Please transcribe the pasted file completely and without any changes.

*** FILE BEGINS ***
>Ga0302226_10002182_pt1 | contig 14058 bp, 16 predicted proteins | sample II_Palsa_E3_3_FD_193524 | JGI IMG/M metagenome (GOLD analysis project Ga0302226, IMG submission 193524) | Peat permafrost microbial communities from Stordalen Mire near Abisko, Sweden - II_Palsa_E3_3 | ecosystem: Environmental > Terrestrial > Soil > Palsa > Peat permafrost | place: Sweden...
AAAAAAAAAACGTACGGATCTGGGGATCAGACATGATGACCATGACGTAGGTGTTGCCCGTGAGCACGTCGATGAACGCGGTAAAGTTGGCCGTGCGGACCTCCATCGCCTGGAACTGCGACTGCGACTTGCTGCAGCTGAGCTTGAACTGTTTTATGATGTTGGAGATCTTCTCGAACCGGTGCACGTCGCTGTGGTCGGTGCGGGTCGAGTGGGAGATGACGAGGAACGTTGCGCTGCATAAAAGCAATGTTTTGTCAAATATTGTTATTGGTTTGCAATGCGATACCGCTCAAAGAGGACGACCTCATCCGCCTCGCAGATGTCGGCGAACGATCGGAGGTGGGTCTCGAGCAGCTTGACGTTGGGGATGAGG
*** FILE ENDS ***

>Ga0302226_10002182_pt1 | contig 14058 bp, 16 predicted proteins | sample II_Palsa_E3_3_FD_193524 | JGI IMG/M metagenome (GOLD analysis project Ga0302226, IMG submission 193524) | Peat permafrost microbial communities from Stordalen Mire near Abisko, Sweden - II_Palsa_E3_3 | ecosystem: Environmental > Terrestrial > Soil > Palsa > Peat permafrost | place: Sweden...
AAAAAAAAAACGTACGGATCTGGGGATCAGACATGATGACCATGACGTAGGTGTTGCCCGTGAGCACGTCGATGAACGCGGTAAAGTTGGCCGTGCGGACCTCCATCGCCTGGAACTGCGACTGCGACTTGCTGCAGCTGAGCTTGAACTGTTTTATGATGTTGGAGATCTTCTCGAACCGGTGCACGTCGCTGTGGTCGGTGCGGGTCGAGTGGGAGATGACGAGGAACGTTGCGCTGCATAAAAGCAATGTTTTGTCAAATATTGTTATTGGTTTGCAATGCGATACCGCTCAAAGAGGACGACCTCATCCGCCTCGCAGATGTCGGCGAACGATCGGAGGTGGGTCTCGAGCAGCTTGACGTTGGGGATGAGG